The British Geotechnical Association (BGA) is the principal
association for geotechnical engineers in the United Kingdom.
Wednesday 31st October 2018 at 18:30 hours
Institution of Civil Engineers, One Great George Street, Westminster, London SW1P 3AA
The Geotechnical Engineering Lecture is a biennial lecture nominated by the Editorial Panel of ICE Proceedings Geotechnical Engineering.
This event is free to attend, but advance booking is required, via the link at the bottom of this page.
A flyer can be downloaded here.
The lecture will show how shallow foundation behaviour under general loading (vertical load, horizontal shear, and moment) is more interesting than the standard bearing capacity equation suggests. In fact, manipulation of the equation reveals that beautiful bearing strength surfaces (BSS) are implied. These surfaces are the locus of all possible combinations of vertical load, horizontal shear, and moment, which will induce bearing failure of a shallow foundation.
The background to this statement will be elaborated and the equivalence between conventional bearing strength calculations and those using the BSS will be demonstrated. The proposal will be made that calculations using the conventional equation are likely to be more attractive in a design office setting and, with the visual understanding provided by bearing strength surface thinking, better informed. In this way the “black-box” aspect of the conventional bearing strength equation is illuminated.
Applications to foundations for gravity retaining walls, both under static load and earthquake loading, will be considered. Then the discussion will be extended to the modelling of shallow foundations for multi-storey buildings under earthquake loading incorporating data obtained from field testing of near prototype scale rocking foundations and observations from the behaviour of large buildings in Christchurch on shallow foundations in gravels during the events of 2010 and 2011. Finally, the preparation of input data for structural analysis software modelling foundation-soil interaction with a bed of springs will be considered.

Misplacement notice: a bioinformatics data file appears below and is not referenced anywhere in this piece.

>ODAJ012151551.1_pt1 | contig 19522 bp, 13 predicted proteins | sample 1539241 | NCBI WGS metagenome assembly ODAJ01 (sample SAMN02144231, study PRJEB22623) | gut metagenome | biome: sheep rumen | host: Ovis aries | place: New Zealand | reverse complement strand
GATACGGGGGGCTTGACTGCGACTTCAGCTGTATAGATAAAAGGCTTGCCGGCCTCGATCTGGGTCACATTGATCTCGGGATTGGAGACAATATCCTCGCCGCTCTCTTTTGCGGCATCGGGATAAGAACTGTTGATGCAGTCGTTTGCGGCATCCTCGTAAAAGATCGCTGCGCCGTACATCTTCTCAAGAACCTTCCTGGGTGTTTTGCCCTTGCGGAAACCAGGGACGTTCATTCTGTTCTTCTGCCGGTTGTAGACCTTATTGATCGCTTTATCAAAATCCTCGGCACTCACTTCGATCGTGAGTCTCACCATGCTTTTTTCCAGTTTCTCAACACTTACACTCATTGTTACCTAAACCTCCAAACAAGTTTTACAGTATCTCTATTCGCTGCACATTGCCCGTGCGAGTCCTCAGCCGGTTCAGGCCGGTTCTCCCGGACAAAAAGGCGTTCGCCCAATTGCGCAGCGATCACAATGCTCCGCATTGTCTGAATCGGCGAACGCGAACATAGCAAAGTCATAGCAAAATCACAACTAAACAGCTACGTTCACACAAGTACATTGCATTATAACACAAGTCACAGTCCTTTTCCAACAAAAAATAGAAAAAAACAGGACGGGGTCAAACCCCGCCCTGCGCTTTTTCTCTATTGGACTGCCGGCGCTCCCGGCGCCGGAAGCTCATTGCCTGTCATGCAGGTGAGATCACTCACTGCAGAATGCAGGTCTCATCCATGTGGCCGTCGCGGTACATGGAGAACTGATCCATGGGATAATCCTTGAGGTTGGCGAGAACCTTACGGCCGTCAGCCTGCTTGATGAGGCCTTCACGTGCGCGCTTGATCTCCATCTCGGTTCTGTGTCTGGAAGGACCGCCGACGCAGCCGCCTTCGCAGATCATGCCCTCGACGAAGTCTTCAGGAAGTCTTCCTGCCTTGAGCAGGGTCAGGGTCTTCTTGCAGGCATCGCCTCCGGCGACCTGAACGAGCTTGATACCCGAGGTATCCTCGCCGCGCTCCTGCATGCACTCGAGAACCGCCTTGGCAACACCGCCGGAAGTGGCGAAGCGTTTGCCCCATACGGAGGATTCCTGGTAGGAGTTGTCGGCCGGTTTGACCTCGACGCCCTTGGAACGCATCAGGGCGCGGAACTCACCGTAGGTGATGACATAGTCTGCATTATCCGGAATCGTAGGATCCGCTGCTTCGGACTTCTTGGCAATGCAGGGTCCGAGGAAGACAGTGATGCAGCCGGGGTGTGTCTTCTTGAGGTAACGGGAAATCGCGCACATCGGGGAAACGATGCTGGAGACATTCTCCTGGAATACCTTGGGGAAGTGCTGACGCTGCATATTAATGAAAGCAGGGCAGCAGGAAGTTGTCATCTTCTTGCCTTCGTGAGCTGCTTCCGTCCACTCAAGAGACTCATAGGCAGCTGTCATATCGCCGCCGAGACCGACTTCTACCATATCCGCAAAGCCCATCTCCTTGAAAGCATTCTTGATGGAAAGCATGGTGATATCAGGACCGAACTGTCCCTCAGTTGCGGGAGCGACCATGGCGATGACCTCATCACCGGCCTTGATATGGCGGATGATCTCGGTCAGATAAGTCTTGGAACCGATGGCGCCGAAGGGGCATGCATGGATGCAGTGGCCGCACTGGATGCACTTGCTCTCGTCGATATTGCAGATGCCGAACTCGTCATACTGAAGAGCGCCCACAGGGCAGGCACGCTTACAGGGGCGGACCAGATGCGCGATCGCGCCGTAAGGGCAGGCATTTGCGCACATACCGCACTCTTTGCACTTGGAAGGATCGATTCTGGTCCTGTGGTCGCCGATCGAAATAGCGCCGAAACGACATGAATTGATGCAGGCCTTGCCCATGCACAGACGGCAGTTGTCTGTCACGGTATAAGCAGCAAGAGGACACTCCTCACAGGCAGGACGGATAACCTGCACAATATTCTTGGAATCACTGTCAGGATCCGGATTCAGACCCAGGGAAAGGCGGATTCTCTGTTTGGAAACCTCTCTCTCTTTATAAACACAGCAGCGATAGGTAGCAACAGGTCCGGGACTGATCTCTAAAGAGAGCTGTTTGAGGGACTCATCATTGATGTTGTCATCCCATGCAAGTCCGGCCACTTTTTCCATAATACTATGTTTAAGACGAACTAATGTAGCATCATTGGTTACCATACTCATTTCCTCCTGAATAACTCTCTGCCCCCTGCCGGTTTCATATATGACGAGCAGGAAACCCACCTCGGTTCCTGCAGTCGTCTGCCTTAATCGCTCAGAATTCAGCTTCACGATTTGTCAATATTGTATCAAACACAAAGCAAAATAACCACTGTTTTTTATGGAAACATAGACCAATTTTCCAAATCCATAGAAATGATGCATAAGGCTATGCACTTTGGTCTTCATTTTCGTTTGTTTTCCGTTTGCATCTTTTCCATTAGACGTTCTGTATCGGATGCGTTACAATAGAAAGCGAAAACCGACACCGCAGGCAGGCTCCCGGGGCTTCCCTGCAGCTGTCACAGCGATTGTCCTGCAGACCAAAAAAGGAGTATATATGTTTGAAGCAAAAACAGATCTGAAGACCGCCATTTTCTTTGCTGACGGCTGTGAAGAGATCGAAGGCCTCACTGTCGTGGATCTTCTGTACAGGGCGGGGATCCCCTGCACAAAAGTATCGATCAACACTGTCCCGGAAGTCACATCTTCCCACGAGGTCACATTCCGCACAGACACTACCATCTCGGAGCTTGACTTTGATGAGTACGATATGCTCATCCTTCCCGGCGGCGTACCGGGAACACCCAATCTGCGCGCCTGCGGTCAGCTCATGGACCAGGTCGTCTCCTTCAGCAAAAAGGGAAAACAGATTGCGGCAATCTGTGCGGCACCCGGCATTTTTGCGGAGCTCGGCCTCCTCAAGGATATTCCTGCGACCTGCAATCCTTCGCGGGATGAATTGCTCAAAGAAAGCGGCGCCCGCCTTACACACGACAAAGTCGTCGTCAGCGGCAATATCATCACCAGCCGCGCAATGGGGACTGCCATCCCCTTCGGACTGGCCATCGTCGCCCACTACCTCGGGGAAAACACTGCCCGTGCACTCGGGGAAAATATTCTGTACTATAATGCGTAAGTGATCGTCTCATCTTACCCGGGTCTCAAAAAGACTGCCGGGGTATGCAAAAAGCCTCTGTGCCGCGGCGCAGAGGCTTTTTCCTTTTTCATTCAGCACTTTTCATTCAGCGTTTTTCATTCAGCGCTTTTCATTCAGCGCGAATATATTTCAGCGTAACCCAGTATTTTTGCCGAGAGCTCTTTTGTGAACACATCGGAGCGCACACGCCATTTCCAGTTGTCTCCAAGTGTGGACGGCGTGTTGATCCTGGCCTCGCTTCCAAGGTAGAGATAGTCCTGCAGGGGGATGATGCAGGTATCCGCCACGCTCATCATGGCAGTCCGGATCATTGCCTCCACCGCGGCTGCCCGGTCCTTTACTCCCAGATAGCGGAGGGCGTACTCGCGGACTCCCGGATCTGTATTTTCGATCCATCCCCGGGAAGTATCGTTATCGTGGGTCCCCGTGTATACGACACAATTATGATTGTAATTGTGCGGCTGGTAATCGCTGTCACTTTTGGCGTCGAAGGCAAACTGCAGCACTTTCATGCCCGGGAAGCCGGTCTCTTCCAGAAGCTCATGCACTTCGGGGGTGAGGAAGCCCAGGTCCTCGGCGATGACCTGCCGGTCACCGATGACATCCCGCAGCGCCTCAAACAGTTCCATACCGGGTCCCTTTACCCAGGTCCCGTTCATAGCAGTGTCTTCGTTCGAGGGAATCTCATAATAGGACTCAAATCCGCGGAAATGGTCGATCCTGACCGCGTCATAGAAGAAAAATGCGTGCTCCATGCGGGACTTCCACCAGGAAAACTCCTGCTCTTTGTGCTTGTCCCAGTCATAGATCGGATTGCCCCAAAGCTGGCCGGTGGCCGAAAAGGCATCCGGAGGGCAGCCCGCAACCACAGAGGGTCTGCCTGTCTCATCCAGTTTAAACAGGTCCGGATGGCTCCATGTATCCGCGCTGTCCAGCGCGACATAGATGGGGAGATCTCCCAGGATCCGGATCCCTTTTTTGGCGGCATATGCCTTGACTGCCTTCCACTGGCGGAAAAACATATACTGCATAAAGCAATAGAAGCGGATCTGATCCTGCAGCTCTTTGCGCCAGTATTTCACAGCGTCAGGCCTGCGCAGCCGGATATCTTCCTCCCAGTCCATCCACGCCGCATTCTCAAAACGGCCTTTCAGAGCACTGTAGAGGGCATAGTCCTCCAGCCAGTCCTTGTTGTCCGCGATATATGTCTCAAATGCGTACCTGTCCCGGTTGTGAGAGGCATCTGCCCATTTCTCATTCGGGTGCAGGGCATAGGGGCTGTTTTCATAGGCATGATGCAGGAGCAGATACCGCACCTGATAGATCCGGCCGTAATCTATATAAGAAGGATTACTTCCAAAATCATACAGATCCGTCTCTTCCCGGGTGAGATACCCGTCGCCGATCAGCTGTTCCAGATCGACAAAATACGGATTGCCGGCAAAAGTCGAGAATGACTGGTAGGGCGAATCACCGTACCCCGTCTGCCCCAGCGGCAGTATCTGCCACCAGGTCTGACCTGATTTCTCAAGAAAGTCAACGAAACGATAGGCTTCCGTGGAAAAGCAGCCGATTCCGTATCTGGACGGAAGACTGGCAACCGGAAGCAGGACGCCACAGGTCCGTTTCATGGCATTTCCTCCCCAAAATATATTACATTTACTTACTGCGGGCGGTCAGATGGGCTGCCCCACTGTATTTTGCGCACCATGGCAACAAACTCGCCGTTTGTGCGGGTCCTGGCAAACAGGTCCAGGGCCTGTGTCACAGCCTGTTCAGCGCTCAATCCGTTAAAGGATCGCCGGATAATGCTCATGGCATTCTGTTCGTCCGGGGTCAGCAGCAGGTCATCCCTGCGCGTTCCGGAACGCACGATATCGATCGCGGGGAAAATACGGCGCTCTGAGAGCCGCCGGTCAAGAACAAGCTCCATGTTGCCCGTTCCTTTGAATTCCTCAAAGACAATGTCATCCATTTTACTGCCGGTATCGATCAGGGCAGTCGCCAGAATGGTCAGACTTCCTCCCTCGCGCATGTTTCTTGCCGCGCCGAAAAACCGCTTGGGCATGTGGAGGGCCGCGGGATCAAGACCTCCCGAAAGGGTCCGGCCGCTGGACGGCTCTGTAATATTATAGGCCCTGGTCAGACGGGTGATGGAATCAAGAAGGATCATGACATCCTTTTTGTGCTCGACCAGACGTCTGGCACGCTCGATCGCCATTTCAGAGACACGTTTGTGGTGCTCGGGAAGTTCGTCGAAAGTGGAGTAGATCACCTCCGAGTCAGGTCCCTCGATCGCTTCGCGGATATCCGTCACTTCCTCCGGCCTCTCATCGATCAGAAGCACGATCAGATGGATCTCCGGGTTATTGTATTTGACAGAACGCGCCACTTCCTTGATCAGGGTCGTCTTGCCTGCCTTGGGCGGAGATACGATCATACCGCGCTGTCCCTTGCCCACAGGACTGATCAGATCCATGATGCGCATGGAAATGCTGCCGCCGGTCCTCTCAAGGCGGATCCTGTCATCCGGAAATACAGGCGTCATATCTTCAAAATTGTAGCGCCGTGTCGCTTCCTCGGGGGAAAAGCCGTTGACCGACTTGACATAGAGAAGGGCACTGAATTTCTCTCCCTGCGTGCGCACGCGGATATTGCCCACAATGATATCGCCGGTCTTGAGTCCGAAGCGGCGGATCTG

Michael has been a staff member of the Department of Civil and Environmental Engineering at the University of Auckland since 1977. Prior to that he worked for the New Zealand Ministry of Works and Development and spent an 18 month period with the soil mechanics group at Cambridge University on a New Zealand University Grants Committee Post-Doctoral Fellowship. He is Professor of Geotechnical Engineering, a position he has held since 1985. In addition he is a Visiting Professor to the European School for Advanced Studies in the Reductionof Seismic Risk, University of Pavia.
He is a Fellow of the Institution of Professional Engineers New Zealand, a Life Member of the New Zealand Geotechnical Society, a Fellow and Life Member of the New Zealand Society for Earthquake Engineering.
His primary areas of interest in teaching, research, and consulting are: the elucidation of the geotechnical properties of NZ materials, particularly soils of residual or volcanic origin; the earthquake resistant design of foundations; limit state design in geotechnical engineering; and the engineering behavior of closely jointed rock masses.
At this stage in his career he finds equal fulfilment in teaching and research; in fact, the reasons he continues working are (i) he is still learning, and (ii) the student feedback he receives for his teaching of foundation engineering.
Please join us afterwards in the ICE Café Bar for drinks sponsored by Fugro.